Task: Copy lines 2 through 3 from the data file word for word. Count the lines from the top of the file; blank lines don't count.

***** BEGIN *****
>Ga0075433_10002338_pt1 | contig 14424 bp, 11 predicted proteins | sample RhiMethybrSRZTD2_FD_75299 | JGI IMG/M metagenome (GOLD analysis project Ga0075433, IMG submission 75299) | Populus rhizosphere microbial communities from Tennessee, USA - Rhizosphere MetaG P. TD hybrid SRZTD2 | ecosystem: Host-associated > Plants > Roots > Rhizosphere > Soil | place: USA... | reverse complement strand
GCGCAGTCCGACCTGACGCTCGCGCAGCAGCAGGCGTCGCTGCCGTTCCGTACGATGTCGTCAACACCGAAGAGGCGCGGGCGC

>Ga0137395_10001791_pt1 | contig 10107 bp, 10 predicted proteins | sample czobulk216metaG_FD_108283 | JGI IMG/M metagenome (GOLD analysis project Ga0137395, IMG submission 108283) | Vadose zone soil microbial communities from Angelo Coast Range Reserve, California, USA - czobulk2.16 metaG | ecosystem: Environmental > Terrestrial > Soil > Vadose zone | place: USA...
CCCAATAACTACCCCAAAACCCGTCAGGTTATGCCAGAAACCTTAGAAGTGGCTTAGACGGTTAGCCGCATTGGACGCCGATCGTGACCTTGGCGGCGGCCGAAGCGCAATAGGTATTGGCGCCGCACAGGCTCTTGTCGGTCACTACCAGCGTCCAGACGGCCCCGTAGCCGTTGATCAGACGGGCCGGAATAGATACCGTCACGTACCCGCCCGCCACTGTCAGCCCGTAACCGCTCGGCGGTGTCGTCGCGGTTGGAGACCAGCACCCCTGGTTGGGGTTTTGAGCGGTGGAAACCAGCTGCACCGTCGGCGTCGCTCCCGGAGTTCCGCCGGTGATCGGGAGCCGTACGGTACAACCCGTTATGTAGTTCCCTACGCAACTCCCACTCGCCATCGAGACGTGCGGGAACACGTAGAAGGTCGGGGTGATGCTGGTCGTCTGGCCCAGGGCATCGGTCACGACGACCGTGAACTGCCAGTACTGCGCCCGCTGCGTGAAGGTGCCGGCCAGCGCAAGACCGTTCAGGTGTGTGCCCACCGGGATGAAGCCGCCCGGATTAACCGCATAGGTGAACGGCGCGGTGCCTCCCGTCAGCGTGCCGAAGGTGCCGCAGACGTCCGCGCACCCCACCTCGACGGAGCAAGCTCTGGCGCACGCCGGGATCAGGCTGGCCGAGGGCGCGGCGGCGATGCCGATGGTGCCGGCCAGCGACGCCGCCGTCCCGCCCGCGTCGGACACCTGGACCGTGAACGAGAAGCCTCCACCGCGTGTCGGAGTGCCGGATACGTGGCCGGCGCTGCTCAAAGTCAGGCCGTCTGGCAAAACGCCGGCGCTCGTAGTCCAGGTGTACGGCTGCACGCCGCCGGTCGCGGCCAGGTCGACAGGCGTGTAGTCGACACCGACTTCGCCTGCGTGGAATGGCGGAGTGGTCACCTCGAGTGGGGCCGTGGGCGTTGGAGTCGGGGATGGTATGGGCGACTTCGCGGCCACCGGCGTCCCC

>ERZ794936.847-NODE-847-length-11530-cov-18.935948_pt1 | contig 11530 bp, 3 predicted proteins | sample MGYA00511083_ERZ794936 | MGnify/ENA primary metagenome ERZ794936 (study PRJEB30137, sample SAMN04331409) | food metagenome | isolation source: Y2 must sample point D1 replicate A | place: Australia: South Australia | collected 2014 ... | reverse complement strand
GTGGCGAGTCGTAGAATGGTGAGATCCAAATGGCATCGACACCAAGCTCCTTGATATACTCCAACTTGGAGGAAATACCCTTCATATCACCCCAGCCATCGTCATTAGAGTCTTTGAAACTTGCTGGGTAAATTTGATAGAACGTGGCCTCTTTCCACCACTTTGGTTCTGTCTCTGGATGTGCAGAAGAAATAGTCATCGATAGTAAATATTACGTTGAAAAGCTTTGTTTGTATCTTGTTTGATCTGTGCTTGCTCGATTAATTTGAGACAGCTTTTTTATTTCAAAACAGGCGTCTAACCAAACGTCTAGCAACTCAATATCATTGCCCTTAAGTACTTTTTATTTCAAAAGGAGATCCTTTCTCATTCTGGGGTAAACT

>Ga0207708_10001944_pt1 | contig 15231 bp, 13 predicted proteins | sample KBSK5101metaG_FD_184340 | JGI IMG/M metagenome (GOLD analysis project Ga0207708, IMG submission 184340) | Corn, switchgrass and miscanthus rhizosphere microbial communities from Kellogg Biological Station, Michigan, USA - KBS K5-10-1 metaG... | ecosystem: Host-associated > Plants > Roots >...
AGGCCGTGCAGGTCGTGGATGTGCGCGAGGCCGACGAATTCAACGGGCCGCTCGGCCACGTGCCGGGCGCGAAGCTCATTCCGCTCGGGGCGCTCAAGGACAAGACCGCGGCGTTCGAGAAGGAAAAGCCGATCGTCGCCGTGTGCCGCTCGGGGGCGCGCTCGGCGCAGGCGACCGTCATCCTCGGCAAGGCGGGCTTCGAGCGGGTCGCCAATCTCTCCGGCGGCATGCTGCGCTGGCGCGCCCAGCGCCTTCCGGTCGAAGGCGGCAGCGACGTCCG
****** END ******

GCGCAGTCCGACCTGACGCTCGCGCAGCAGCAGGCGTCGCTGCCGTTCCGTACGATGTCGTCAACACCGAAGAGGCGCGGGCGC

>Ga0137395_10001791_pt1 | contig 10107 bp, 10 predicted proteins | sample czobulk216metaG_FD_108283 | JGI IMG/M metagenome (GOLD analysis project Ga0137395, IMG submission 108283) | Vadose zone soil microbial communities from Angelo Coast Range Reserve, California, USA - czobulk2.16 metaG | ecosystem: Environmental > Terrestrial > Soil > Vadose zone | place: USA...